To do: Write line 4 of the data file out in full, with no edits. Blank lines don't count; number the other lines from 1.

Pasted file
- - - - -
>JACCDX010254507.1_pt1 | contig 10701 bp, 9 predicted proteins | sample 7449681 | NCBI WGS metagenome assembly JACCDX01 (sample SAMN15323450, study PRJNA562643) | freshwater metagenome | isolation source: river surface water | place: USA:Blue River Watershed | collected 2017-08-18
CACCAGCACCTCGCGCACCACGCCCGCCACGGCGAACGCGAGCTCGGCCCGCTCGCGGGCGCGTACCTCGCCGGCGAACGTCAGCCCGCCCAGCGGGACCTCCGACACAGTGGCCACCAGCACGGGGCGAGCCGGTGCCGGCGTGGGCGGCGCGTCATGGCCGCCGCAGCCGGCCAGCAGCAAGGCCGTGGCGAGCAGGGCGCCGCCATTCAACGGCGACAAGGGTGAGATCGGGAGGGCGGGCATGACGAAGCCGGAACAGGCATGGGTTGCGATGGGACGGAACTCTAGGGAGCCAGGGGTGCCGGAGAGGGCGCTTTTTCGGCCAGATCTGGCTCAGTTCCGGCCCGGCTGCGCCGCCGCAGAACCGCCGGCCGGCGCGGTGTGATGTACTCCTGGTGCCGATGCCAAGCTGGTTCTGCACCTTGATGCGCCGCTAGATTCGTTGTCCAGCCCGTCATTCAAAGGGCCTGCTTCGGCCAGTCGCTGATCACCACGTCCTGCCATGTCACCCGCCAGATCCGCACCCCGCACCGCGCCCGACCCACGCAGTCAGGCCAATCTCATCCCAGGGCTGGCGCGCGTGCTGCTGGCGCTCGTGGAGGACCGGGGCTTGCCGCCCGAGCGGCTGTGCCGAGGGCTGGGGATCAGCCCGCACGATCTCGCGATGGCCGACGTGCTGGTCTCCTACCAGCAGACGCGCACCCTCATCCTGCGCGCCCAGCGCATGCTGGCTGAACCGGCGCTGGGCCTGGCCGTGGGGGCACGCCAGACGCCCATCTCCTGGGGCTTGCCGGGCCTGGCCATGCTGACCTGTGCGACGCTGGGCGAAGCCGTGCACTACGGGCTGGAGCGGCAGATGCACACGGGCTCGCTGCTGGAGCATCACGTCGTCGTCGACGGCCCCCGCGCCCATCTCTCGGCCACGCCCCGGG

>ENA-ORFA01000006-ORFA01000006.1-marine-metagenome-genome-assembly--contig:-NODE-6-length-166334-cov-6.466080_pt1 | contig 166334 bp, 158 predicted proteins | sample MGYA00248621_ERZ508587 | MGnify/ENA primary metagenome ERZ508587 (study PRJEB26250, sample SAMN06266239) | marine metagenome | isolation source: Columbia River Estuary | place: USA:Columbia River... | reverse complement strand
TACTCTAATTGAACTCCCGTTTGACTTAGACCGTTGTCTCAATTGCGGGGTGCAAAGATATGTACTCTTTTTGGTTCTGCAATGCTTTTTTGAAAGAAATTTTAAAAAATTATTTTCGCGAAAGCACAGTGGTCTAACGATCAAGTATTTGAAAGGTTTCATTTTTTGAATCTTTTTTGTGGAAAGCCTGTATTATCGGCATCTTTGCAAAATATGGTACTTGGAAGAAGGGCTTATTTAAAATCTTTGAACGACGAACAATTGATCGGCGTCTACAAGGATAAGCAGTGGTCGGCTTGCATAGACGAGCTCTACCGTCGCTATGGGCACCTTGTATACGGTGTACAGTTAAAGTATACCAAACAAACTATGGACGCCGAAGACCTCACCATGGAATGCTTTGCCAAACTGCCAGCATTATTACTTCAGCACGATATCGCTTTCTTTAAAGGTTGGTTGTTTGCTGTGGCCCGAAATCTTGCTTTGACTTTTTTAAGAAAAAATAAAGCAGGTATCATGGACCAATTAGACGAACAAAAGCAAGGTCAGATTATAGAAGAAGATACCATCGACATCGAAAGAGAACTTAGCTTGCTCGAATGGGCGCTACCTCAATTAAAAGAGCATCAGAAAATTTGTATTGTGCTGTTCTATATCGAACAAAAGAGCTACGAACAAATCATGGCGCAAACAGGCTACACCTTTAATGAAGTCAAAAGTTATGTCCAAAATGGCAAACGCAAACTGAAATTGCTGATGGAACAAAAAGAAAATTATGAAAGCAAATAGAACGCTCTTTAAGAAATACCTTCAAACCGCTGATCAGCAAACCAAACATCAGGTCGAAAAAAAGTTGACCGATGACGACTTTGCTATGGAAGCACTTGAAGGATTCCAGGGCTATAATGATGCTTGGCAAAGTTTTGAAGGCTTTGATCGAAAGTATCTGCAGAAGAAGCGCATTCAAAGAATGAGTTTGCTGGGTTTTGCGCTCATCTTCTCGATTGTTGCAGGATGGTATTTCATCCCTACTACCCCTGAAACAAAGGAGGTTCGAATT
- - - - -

TACTCTAATTGAACTCCCGTTTGACTTAGACCGTTGTCTCAATTGCGGGGTGCAAAGATATGTACTCTTTTTGGTTCTGCAATGCTTTTTTGAAAGAAATTTTAAAAAATTATTTTCGCGAAAGCACAGTGGTCTAACGATCAAGTATTTGAAAGGTTTCATTTTTTGAATCTTTTTTGTGGAAAGCCTGTATTATCGGCATCTTTGCAAAATATGGTACTTGGAAGAAGGGCTTATTTAAAATCTTTGAACGACGAACAATTGATCGGCGTCTACAAGGATAAGCAGTGGTCGGCTTGCATAGACGAGCTCTACCGTCGCTATGGGCACCTTGTATACGGTGTACAGTTAAAGTATACCAAACAAACTATGGACGCCGAAGACCTCACCATGGAATGCTTTGCCAAACTGCCAGCATTATTACTTCAGCACGATATCGCTTTCTTTAAAGGTTGGTTGTTTGCTGTGGCCCGAAATCTTGCTTTGACTTTTTTAAGAAAAAATAAAGCAGGTATCATGGACCAATTAGACGAACAAAAGCAAGGTCAGATTATAGAAGAAGATACCATCGACATCGAAAGAGAACTTAGCTTGCTCGAATGGGCGCTACCTCAATTAAAAGAGCATCAGAAAATTTGTATTGTGCTGTTCTATATCGAACAAAAGAGCTACGAACAAATCATGGCGCAAACAGGCTACACCTTTAATGAAGTCAAAAGTTATGTCCAAAATGGCAAACGCAAACTGAAATTGCTGATGGAACAAAAAGAAAATTATGAAAGCAAATAGAACGCTCTTTAAGAAATACCTTCAAACCGCTGATCAGCAAACCAAACATCAGGTCGAAAAAAAGTTGACCGATGACGACTTTGCTATGGAAGCACTTGAAGGATTCCAGGGCTATAATGATGCTTGGCAAAGTTTTGAAGGCTTTGATCGAAAGTATCTGCAGAAGAAGCGCATTCAAAGAATGAGTTTGCTGGGTTTTGCGCTCATCTTCTCGATTGTTGCAGGATGGTATTTCATCCCTACTACCCCTGAAACAAAGGAGGTTCGAATT